Do No Call List Claim Against Security Systems

Couple receiving bad news over phone

A recent case outlined claims against a security company for making unwanted calls.   Cunningham v. Rapid Response Monitoring Servs., Inc. (M.D. Tenn., 2017).

“Cunningham is a Davidson County resident who claims to have received at least twenty-eight phone calls, sometimes only one or two seconds apart, from callers purporting to be conducting a “safety survey” but in fact marketing home security systems and related services.  Cunningham participated in one of those calls—he says, for the purpose of ascertaining the identity of the party responsible—and found that it consisted of a prerecorded message instructing him to press ‘1’ to speak to an agent about the survey. (Id. at ¶¶ 13-14.) The marketing effort turned out to be in support of a deal pursuant to which the recipient would accept the installation of a “free” home security system by Security Systems Inc. d/b/a Safeguard America (“Safeguard America”) and would agree to pay ongoing fees for monitoring services to be provided by Rapid Response Monitoring.”

Consumers receiving unwanted calls may be entitled to compensation and a method to stop the calls.  Call (973) 598-1980 for a free consultation

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Couple receiving bad news over phone

People who receive unwanted calls may be entitled to compensation and relief.  A recent case discussed their right.

The TCPA provides in pertinent part:

(b) Restrictions on use of automated telephone equipment
(1) Prohibitions. It shall be unlawful for any person within the United States, or any person outside the United States if the recipient is within the United States—
(A) to make any call (other than a call made for emergency purposes or made with the prior express consent of the called party) using any automatic telephone dialing system or an artificial or prerecorded voice—
(i) to any emergency telephone line . . . ;
(ii) to the telephone line of any guest room or patient room of a hospital, health care facility, elderly home, or similar establishment; or
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(iii) to any telephone number assigned to a paging service, cellular telephone service, specialized mobile radio service, or other radio common carrier service, or any service for which the called party is charged for the call . . . .
47 U.S.C. § 227(b)(1) (emphasis added).

The TCPA provides a private right of action for violation of 47 U.S.C. § 227(b)(1):

(3) Private right of action. A person or entity may, if otherwise permitted by the laws or rules of court of a State, bring in an appropriate court of that State—
(A) an action based on a violation of this subsection or the regulations prescribed under this subsection to enjoin such violation,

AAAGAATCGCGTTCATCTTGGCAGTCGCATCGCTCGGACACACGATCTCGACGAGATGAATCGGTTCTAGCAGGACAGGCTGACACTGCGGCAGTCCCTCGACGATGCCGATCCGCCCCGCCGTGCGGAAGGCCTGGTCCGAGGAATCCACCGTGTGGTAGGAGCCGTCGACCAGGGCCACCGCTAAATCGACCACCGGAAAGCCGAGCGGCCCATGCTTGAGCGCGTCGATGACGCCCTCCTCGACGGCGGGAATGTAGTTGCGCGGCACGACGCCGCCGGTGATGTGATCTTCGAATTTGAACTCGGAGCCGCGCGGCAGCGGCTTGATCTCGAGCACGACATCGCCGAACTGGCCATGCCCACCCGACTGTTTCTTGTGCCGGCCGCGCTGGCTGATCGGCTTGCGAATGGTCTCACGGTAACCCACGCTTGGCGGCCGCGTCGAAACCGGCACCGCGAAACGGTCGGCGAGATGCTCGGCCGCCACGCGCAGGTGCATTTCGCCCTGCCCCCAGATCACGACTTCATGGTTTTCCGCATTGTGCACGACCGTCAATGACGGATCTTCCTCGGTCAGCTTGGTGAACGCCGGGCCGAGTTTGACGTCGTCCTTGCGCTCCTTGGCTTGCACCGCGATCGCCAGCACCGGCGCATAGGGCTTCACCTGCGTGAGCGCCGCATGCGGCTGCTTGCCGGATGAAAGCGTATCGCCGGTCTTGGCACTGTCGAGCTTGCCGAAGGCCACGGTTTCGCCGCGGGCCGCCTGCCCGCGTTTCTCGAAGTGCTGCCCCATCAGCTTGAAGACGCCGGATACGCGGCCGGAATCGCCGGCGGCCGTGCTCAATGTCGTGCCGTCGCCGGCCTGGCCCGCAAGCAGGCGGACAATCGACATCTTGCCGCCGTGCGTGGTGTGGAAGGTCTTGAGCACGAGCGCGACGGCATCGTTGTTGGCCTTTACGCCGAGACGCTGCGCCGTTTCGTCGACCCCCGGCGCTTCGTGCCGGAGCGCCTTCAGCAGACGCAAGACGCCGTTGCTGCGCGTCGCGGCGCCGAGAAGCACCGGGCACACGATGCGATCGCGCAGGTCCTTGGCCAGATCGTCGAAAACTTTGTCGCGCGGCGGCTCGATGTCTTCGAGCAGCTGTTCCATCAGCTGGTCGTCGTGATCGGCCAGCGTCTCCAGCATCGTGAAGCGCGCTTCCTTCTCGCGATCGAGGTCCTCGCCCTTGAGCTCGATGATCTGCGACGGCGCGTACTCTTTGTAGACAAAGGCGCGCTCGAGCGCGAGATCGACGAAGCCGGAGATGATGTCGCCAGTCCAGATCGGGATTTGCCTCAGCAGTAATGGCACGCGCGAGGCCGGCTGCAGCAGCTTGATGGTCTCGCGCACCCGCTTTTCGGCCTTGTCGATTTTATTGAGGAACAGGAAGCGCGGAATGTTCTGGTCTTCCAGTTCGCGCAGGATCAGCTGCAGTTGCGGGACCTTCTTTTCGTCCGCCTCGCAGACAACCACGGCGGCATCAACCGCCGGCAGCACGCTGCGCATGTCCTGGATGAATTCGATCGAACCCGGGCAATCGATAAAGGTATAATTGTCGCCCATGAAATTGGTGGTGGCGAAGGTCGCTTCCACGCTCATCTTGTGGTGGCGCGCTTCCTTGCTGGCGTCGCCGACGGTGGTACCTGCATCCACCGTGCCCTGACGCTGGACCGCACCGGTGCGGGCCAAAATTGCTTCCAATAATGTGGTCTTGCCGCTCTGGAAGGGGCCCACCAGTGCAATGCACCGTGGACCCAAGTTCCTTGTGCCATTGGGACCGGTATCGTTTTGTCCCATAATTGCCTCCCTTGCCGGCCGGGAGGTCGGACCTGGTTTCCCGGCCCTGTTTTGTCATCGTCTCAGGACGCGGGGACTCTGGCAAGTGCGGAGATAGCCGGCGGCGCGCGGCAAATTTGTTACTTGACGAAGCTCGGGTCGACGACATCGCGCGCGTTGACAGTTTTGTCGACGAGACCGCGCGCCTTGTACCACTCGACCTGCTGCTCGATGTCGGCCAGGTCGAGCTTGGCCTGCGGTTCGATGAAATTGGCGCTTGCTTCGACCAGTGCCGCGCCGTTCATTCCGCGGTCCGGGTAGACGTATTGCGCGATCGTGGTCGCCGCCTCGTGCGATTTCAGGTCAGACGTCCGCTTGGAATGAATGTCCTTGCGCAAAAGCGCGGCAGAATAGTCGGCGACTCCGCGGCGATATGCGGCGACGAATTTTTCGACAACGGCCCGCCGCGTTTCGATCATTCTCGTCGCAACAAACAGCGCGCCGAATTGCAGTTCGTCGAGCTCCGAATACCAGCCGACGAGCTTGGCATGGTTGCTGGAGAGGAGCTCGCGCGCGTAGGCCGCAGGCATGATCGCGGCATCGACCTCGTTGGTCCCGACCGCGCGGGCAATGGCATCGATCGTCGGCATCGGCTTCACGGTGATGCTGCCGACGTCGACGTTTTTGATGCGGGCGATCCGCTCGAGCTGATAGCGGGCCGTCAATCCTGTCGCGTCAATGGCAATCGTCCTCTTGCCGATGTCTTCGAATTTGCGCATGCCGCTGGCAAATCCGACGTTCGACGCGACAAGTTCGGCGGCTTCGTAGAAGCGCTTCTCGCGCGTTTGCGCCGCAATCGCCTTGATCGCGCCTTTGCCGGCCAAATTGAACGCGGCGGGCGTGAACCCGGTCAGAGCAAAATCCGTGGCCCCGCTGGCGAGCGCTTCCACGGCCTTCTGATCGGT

(B) an action to recover for actual monetary loss from such a violation, or to receive $500 in damages for each such violation, whichever is greater, or
(C) both such actions.

If the court finds that the defendant willfully or knowingly violated this subsection or the regulations prescribed under this subsection, the court may, in its discretion, increase the amount of the award to an amount equal to not more than 3 times the amount available under subparagraph (B) of this paragraph.  47 U.S.C. § 227(b)(3).

The section relating to residential telephone subscribers is 47 U.S.C. § 227(c) and governs calls to the National Do-Not-Call Registry. See 47 U.S.C. § 227(c)(1) (authorizing the Federal Communications Commission (“FCC”) to initiate rulemaking concerning the privacy rights of residential telephone subscribers). Section 227(c)(5) provides for a private right of action for § 227(c) violations where a person has received more than one telephone call “by or on behalf of” the same entity in violation of § 227(c). 47 U.S.C. § 227(c)(5).

To prevent evasion of the TCPA’s call prohibitions, the FCC has treated calls made by a third party on behalf of a company as if the company itself made the call, whether in relation to collection or solicitation calls subject to § 227(b) or in rules governing solicitation calls addressed in § 227(c). With respect to collection calls under § 227(b)(1)(A)(iii) made to wireless numbers, the FCC explained:

To ensure that creditors and debt collectors call only those consumers who have consented to receive autodialed and prerecorded message calls, we conclude that the creditor should be responsible for demonstrating that the consumer provided prior express consent. The creditors are in the best position to have records kept in the usual course of business showing such consent, such as purchase agreements, sales slips, and credit applications. . . . [A] creditor on whose behalf an autodialed or prerecorded message call is made to a wireless number bears the responsibility for any violation of the Commission’s rules. Calls placed by a third party collector on behalf of that creditor are treated as if the creditor itself placed the call.